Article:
The International Monetary Fund (IMF), which Prime Minister Harper has cited as an authority, recently surveyed fiscal stimulus initiatives in advanced and emerging economies and concluded that the average effect of discretionary fiscal policy “does not provide strong evidence of countercyclical effects.” Simply put, the IMF concluded that fiscal stimulus is generally not an effective way to combat recessions.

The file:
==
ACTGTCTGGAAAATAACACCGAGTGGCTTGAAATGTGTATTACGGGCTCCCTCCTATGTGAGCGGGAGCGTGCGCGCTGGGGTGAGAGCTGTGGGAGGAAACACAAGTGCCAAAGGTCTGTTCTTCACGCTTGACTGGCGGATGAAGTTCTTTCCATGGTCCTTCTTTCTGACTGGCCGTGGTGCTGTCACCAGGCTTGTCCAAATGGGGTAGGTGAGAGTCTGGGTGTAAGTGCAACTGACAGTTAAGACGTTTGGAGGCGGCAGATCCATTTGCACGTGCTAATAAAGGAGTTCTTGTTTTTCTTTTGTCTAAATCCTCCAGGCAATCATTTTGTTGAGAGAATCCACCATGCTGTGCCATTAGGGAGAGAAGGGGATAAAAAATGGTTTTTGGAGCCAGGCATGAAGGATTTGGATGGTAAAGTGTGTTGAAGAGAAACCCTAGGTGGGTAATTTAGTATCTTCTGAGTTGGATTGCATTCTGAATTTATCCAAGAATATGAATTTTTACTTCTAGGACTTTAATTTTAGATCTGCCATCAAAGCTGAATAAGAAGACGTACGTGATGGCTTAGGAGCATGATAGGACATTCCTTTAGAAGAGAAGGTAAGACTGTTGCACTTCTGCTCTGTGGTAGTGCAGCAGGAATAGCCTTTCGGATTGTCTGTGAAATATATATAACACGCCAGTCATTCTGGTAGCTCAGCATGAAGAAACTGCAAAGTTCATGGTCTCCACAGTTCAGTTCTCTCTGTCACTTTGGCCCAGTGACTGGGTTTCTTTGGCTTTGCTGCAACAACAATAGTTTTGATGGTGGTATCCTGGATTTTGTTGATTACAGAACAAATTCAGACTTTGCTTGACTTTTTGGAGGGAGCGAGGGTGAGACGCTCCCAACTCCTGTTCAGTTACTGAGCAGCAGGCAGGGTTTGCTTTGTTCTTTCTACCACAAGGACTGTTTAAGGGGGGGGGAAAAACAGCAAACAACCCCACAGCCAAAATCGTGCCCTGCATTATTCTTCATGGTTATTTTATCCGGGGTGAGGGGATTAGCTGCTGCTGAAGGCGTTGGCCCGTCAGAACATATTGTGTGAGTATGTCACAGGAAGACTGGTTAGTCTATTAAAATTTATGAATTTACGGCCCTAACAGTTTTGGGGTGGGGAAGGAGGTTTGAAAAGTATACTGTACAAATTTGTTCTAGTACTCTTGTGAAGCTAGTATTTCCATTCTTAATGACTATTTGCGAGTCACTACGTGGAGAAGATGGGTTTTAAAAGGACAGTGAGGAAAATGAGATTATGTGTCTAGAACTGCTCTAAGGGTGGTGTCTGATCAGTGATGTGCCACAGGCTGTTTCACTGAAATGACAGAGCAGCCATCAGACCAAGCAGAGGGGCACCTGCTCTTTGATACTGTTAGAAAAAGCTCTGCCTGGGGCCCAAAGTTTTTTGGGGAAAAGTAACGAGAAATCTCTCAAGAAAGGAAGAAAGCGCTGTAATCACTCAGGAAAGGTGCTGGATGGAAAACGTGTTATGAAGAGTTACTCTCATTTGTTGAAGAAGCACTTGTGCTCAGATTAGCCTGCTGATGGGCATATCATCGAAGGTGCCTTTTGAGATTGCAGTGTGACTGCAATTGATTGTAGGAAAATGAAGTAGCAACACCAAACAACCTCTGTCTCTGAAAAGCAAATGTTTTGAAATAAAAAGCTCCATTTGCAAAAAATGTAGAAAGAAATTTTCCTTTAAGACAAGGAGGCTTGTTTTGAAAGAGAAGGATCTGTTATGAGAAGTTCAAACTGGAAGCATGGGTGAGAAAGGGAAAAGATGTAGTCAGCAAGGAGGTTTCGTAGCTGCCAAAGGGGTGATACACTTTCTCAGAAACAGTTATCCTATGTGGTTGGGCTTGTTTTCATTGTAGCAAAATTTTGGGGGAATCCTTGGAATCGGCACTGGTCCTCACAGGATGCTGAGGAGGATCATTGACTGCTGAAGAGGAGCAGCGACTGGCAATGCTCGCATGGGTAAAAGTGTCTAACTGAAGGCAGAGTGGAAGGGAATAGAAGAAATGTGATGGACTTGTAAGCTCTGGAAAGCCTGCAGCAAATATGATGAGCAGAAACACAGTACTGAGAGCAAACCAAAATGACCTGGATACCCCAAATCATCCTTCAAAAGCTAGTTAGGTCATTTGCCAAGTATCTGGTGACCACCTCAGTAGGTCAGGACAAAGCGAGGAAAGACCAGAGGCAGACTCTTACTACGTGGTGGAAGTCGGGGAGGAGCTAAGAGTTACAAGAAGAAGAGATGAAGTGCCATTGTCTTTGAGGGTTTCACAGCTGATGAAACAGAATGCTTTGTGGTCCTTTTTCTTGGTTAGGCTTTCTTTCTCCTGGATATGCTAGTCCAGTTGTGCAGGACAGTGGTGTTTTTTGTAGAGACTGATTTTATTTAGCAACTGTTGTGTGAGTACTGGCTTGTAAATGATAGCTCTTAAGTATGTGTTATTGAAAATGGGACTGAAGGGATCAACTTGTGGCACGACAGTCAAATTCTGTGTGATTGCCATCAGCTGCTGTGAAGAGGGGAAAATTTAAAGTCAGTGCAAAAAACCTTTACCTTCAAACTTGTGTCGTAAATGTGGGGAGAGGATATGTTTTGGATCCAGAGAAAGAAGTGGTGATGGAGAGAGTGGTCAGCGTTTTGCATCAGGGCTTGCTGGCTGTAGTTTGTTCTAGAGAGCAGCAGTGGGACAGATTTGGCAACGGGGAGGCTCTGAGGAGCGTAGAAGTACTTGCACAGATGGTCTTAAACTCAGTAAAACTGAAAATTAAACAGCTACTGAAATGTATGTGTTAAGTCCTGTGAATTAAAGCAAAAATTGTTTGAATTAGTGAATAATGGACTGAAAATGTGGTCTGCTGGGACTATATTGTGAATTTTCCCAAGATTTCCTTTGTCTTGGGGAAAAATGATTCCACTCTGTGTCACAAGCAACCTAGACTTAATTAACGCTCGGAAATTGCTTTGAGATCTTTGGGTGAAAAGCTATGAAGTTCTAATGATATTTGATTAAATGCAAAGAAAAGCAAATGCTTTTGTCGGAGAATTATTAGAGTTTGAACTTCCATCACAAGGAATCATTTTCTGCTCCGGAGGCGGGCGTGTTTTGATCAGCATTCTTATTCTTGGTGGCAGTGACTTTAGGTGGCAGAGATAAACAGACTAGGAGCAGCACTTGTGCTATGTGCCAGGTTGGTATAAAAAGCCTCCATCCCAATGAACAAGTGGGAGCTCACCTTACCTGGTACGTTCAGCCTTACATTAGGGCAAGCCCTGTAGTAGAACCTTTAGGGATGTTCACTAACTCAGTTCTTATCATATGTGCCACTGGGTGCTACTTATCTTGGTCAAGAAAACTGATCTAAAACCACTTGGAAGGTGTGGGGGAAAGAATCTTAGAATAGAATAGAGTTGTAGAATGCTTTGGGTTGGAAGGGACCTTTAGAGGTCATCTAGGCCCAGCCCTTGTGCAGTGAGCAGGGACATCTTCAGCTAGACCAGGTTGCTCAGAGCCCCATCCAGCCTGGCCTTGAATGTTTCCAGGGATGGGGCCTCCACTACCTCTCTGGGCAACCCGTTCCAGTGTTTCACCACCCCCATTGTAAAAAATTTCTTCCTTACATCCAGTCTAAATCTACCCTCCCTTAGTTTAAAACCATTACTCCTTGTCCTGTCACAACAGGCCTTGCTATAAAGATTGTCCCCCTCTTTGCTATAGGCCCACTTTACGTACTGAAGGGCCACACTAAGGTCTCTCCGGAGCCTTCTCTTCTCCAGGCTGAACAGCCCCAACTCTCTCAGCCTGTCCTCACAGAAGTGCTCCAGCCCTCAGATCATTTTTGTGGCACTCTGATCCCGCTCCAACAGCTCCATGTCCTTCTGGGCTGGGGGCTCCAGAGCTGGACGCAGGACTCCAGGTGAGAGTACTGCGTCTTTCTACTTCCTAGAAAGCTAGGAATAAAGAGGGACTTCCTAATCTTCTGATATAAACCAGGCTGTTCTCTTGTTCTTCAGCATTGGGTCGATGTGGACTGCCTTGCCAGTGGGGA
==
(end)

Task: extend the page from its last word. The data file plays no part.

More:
2010-03-30T15:57:10.239-04:00Four years after George Mason Wins the Lottery, Butler has reached the thin air normally reserved for teams from the "major conferences." Their success prompted me to do a comparison among the "little guys."Of course, such comparisons bring up the question of what is "major?" The term "mid-major" is generally applied now to just about any conference outside the Big Six (ACC, Big 10, Big 12, Big East, SEC, Pac 10) even though some of these might be best described as "Near Major" (USA, A10?, Mountain West?), Mid Tier, and Low Tier. For time and space, I'm proceeding with the "outside the Big Six" definition, even though this throws in Cornell with Memphis.The other issue is how to measure success. Given no exact metric, I'm using three yardsticks related to NCAA tournament success: total wins over 2000-2010, number of years with wins, and highest level of advancement. The results appear in the table below (based on a quick tabulation, so errors likely):'Rank by WinsRank by Years with WinsRank by Highest LevelGonzaga (11)Gonzaga (7)Memphis (Final)Memphis (11)Xavier (6)Butler (Semifinal + ?)Xavier (10)Memphis (5)George Mason (SemiFinal)Butler (8 + ?)Butler (4)Memphis (F8 - 3) S. Illinois (5)Nevada (3)Xavier (F8 - 2)Tulsa (5)S. Illinois (3)Davidson (F8)George Mason(4)Tulsa (3)Temple (F8)Kent (4)Utah (3)Gonzaga (S16 - 4)Nevada (4)Kent (2)Memphis (S16 - 4) St. Joseph (4)Pacific (2)Butler (S16 - 3)Temple (4)Sienna (2)S. Illinois (S16 - 2)Utah (4)St. Joseph (2) Davidson (3)Temple (2) UAB (3)UAB (2) UNLV (3)UNLV (2) WKU (3)VCU (2) Bradley (2)WKU (2) Cornell (2) N. Iowa (2) Pacific (2) St. Mary's (2) UW-Mil. (2) Wichita St. (2) Along with who is included and how to measure success, the time frame also matters. If two more years are included, Gonzaga's win total increases to 14 and they have a Final 8 appearance. Utah's relative performance also increases from a couple more years.The decade long performances of programs such as Gonzaga, Memphis, Xavier, and Butler are very impressive. To find programs averaging more than a win per year, one has to look at places like Kansas, North Carolina, and Duke. Their performances stand above past national champs such as Louisville or Louisville and way out front of champs-turned-strugglers like Arkansas. The talking heads who like to refer to how Gonzaga hasn't beaten X or advanced past the Sweet 16 in more than a decade just don't get it.While my interests here lie mainly with individual team performance, some interesting conference comparisons jumped out also. For example, five different teams from Butler's relatively obscure Horizon league have won NCAA tourney games, four from Gonzaga's WAC, and a whopping seven from the Missouri Valley have won. More competition at the conference level, such as the MVC, both helps and hurts individual teams -- helps by playing better competition, raising seeds and hurts by making it tougher to make the tournament.One thing that jumps out at me from these numbers is how well these "mid-majors" perform relative to the Big Six teams when playing them at neutral sites. Regular season records are very much skewed by the ability of Big Six teams to stack their home schedule. It would be interesting to look at regular season matchups at neutral court sites or on the home sites of the "little guys" -- maybe a different post down the road.[...]